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The History and Culture of Olives in Andalucia

Among Andalucia’s many cultural and historical treasures, the cultivation and production of olives hold a special place. The olive tree has been an integral part of Andalucia’s history and culture for centuries, shaping the region’s identity and economy.

Let’s take a journey through time and taste, exploring the history and culture of olives in Andalucia.

Olives on branch. The fruit has helped shape Andalucia’s history and culture.

Olives: Thousands of years of history

The history of olive cultivation in Andalucia dates back to antiquity, with evidence of its presence dating to the Phoenician and Roman eras. These ancient civilisations recognised the value of the olive tree for its fruits, oil, and wood.

Over time, the Moors, who ruled the Iberian Peninsula for nearly 800 years, further advanced olive cultivation techniques and introduced various olive varieties to the region.

One of the most iconic olive varieties in Malaga is the “hojiblanca” (white leaf), prized for its fruity and slightly bitter taste. The “picual,” “verdial,” and “lechín” are other prominent olive varieties cultivated in the region. These diverse cultivars contribute to the wide range of flavours and aromas found in Spain’s olive oils.

The olive harvest: A time-honoured tradition

Olive groves dotting the Andalucian landscape of Jaen.

The olive tree is not just a source of sustenance but also a symbol of abundance and vitality. Even in the height of summer, the sprawling olive groves provide blobs of green in an otherwise arid landscape.

Every year, from September to early December, the rural communities of Andalucia come alive as the olive harvest takes place. Families and communities gather to pick the fruit, using both traditional and modern methods.

One of the most important events during Seville’s olive harvest season is the “Fiesta del Verdeo,” which takes place in September, from the second Wednesday to Sunday of the month. This festival marks the beginning of the harvest. The name comes from the fact that the valuable olives are harvested when they are not yet fully mature and have a characteristic green colour.

Making a song and dance over olives?

verdiales performer with floral hats, ribbons and instruments at the Festival de San Cayetano.

If you’ve ever visited Malaga province during the autumn and early winter, you may well have seen the Verdiales musicians and dancers. It is believed it derives its name from the province’s olive groves and in particular from the variety of olive grown in Axarquia: the verdial de Velez.

Verdiales are the oldest folklore in Europe. The origins of this form of fandango are thought to have come from Crete almost 3,000 years ago. Performed by a group of musicians known as a Panda de Verdiales, the performers use a variety of instruments including guitars, violins, drums, tambourines, and the Bandurria, which is an Arabic instrument similar to the mandolin.

The verdiales is danced by couples and groups supported by musicians who have floral hats and coloured ribbons pinned to their clothing. The dance and music have an upbeat feel and will certainly make you smile when seen.

The Fiesta Mayor de Verdiales in Malaga is on 28th December, the day of the Holy Innocents.

The culinary delights of Andalucia’s olives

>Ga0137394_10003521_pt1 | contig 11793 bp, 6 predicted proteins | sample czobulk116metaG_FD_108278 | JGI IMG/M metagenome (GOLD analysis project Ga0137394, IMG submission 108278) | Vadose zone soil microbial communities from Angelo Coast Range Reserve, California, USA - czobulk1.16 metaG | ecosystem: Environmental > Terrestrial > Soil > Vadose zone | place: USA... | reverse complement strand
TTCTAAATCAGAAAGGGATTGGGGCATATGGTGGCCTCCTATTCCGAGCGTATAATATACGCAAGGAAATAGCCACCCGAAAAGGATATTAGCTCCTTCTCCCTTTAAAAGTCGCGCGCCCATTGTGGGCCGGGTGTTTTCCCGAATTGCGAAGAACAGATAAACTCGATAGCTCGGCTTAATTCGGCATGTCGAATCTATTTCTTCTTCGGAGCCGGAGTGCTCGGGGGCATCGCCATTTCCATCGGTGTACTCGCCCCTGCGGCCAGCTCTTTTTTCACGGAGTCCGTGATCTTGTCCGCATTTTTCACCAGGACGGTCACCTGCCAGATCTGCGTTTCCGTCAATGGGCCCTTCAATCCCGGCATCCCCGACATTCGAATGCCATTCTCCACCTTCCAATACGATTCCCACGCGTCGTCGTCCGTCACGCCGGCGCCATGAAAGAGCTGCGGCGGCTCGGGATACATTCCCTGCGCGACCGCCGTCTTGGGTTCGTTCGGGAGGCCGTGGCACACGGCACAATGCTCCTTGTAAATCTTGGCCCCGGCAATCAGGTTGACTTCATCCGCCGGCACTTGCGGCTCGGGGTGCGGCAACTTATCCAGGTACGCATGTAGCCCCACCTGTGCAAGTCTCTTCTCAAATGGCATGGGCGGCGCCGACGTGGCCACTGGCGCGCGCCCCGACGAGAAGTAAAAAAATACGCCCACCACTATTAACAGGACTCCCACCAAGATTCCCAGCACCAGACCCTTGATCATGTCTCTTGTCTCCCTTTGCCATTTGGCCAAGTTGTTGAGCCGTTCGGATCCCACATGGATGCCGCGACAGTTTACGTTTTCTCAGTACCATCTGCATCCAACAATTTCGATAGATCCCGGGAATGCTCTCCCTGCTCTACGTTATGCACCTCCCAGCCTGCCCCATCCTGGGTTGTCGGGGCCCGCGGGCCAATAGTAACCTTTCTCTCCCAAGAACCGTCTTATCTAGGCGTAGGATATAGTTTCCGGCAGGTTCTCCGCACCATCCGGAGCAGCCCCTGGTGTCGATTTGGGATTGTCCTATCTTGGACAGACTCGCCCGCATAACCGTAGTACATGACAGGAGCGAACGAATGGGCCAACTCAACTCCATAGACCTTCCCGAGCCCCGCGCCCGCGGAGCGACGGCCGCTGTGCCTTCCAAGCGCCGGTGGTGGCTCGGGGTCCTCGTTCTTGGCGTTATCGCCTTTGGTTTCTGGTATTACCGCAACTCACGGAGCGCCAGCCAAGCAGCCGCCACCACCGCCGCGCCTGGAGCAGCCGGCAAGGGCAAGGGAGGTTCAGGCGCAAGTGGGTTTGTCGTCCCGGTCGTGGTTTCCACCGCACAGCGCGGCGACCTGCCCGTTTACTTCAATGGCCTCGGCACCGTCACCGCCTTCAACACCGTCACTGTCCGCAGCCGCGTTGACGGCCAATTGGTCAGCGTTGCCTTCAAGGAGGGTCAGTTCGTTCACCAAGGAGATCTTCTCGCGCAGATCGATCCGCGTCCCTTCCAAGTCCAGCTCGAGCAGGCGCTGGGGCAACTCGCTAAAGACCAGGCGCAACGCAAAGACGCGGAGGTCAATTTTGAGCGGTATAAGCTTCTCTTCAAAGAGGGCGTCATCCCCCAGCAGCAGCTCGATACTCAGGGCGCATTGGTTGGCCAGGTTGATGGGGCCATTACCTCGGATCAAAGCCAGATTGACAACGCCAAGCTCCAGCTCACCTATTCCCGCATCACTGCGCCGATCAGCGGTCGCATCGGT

Olive oil and olives.

The olives find their way into a wide range of traditional dishes, each celebrating the unique flavours and textures of these beloved fruits. One of the most famous olive-based dishes is “ajo blanco,” a cold almond soup served with green olives. The creaminess of the soup is beautifully complemented by the briny, slightly bitter notes of the olives.

Another delightful dish is “ensalada malagueña,” a refreshing salad made with oranges, potatoes, cod, hard-boiled eggs, and olives, all drizzled with olive oil.

Olive oil, or “aceite de oliva,” is perhaps one of the most significant culinary treasures of the region, with exceptional quality and distinct flavour profiles. These oils are used not only for cooking but also for dipping bread, dressing salads, and enhancing the taste of countless dishes.

It is surprising just how distinctive the flavours of the oil are, ranging from floral to tangy. A personal favourite of mine comes from Periana in the Axarquia (east of Malaga). The hillside town celebrates the Día del Aceite Verdial (Verdial Olive Oil Day) in spring when the harvest season is over. This is the latest in the Malaga province and accounts for the distinctive taste of the town’s oils.

The Olive Oil Route – Taste the difference

La Samiaja Experience 7

For those eager to explore the world of olive oil in Malaga, the “Ruta del Aceite” (Olive Oil Route) offers a captivating journey through the province’s olive groves and mills. Visitors can learn about the olive oil production process, from harvesting to pressing, and sample some of the finest oils produced in the region.

The tasting experience is a sensory adventure, and the passionate producers are always eager to share their knowledge and expertise.

With Toma & Coe, you can enjoy your very own experience at an olive farm. The day trip involves a scenic drive through the interior Andalucian countryside to the olive farm nestled beyond the charming town of Archidona. Learn about the processes from cultivation to bottle, before sampling different oils in a guided tasting session.

Discover more about the Olive Farm tour.

Olives – Shaping Andalucia’s history and culture

Andalucia is a land of ancient olive groves which have shaped the history, culture, and culinary traditions of the region. As you explore the region, you’ll not only savour the rich flavours of its olives and olive oil but also gain a deep appreciation for the traditions that have kept this ancient industry thriving.

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